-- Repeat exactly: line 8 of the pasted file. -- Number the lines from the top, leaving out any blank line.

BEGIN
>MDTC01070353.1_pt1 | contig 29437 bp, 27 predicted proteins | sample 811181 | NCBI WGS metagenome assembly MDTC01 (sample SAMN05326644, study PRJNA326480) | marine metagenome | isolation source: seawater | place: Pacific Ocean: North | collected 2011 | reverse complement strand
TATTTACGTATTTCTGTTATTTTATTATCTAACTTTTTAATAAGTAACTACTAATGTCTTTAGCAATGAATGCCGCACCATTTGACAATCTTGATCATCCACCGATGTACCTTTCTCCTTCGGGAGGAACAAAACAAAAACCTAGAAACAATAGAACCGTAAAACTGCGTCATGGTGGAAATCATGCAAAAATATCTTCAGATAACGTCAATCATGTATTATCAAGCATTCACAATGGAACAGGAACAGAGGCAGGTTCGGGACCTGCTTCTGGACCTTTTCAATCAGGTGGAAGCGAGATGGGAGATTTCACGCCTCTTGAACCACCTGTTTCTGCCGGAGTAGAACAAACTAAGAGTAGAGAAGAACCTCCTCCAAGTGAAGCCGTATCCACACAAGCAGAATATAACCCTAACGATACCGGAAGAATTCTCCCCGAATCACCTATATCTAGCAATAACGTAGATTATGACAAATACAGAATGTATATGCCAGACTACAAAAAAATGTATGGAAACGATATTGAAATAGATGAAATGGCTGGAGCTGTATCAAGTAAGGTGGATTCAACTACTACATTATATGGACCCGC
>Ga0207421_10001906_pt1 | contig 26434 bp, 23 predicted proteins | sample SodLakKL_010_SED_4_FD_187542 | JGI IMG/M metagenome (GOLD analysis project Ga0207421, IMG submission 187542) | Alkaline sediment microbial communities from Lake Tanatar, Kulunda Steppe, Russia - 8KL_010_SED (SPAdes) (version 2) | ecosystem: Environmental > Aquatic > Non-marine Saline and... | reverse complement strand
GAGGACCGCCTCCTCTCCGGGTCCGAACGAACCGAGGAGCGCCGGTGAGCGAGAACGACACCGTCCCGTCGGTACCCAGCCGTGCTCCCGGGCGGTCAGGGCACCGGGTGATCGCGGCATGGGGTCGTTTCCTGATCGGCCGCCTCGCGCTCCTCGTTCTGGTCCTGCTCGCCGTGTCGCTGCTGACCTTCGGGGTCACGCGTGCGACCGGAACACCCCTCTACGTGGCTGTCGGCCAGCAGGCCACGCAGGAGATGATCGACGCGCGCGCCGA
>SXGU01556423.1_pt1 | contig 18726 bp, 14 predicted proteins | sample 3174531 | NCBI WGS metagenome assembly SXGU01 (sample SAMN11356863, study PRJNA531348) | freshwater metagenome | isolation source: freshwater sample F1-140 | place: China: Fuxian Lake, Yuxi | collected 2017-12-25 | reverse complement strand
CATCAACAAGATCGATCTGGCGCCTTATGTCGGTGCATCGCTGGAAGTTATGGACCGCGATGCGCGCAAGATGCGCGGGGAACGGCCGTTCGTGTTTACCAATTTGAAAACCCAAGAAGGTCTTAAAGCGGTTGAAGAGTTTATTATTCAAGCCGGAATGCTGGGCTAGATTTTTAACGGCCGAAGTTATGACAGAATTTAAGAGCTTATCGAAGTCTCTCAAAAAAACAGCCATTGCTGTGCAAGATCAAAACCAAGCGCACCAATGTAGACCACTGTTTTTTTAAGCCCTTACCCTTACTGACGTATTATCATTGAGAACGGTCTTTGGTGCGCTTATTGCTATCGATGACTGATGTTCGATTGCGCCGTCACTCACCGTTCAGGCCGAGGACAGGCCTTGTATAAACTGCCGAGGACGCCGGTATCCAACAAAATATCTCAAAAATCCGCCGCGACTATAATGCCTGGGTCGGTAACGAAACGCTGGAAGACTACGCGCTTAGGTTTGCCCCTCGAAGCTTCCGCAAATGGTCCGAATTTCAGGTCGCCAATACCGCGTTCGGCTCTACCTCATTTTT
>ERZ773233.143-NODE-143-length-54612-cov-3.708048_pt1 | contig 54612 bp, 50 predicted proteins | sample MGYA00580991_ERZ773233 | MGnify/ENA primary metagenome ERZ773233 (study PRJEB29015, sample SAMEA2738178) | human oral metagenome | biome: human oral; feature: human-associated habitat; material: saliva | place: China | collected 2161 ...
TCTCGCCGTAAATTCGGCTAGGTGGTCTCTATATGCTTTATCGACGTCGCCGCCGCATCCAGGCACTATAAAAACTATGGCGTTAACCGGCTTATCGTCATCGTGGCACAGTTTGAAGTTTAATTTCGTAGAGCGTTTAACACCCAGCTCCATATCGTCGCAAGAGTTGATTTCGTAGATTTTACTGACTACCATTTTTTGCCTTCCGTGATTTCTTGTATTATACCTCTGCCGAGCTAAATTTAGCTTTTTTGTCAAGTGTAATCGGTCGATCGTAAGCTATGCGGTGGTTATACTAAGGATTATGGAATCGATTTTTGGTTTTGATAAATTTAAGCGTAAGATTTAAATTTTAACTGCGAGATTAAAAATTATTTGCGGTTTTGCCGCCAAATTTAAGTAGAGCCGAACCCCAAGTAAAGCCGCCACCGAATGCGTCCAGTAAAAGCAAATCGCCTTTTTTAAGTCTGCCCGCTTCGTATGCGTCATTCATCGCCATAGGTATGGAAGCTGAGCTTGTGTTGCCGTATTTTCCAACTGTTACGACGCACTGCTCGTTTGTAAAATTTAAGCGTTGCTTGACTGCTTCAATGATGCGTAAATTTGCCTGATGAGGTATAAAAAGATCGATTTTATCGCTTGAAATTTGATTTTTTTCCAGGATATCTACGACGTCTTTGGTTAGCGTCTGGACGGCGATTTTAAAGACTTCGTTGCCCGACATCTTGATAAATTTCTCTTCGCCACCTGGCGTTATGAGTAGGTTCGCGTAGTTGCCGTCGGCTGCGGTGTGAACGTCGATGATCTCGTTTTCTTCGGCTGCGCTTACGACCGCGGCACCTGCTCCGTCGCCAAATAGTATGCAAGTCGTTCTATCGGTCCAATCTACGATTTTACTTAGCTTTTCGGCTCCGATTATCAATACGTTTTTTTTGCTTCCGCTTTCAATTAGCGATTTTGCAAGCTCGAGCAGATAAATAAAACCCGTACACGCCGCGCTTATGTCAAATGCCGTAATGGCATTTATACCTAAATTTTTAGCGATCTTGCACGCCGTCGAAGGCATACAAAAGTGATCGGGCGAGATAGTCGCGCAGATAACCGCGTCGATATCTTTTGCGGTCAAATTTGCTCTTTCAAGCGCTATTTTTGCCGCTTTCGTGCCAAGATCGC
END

TCTCGCCGTAAATTCGGCTAGGTGGTCTCTATATGCTTTATCGACGTCGCCGCCGCATCCAGGCACTATAAAAACTATGGCGTTAACCGGCTTATCGTCATCGTGGCACAGTTTGAAGTTTAATTTCGTAGAGCGTTTAACACCCAGCTCCATATCGTCGCAAGAGTTGATTTCGTAGATTTTACTGACTACCATTTTTTGCCTTCCGTGATTTCTTGTATTATACCTCTGCCGAGCTAAATTTAGCTTTTTTGTCAAGTGTAATCGGTCGATCGTAAGCTATGCGGTGGTTATACTAAGGATTATGGAATCGATTTTTGGTTTTGATAAATTTAAGCGTAAGATTTAAATTTTAACTGCGAGATTAAAAATTATTTGCGGTTTTGCCGCCAAATTTAAGTAGAGCCGAACCCCAAGTAAAGCCGCCACCGAATGCGTCCAGTAAAAGCAAATCGCCTTTTTTAAGTCTGCCCGCTTCGTATGCGTCATTCATCGCCATAGGTATGGAAGCTGAGCTTGTGTTGCCGTATTTTCCAACTGTTACGACGCACTGCTCGTTTGTAAAATTTAAGCGTTGCTTGACTGCTTCAATGATGCGTAAATTTGCCTGATGAGGTATAAAAAGATCGATTTTATCGCTTGAAATTTGATTTTTTTCCAGGATATCTACGACGTCTTTGGTTAGCGTCTGGACGGCGATTTTAAAGACTTCGTTGCCCGACATCTTGATAAATTTCTCTTCGCCACCTGGCGTTATGAGTAGGTTCGCGTAGTTGCCGTCGGCTGCGGTGTGAACGTCGATGATCTCGTTTTCTTCGGCTGCGCTTACGACCGCGGCACCTGCTCCGTCGCCAAATAGTATGCAAGTCGTTCTATCGGTCCAATCTACGATTTTACTTAGCTTTTCGGCTCCGATTATCAATACGTTTTTTTTGCTTCCGCTTTCAATTAGCGATTTTGCAAGCTCGAGCAGATAAATAAAACCCGTACACGCCGCGCTTATGTCAAATGCCGTAATGGCATTTATACCTAAATTTTTAGCGATCTTGCACGCCGTCGAAGGCATACAAAAGTGATCGGGCGAGATAGTCGCGCAGATAACCGCGTCGATATCTTTTGCGGTCAAATTTGCTCTTTCAAGCGCTATTTTTGCCGCTTTCGTGCCAAGATCGC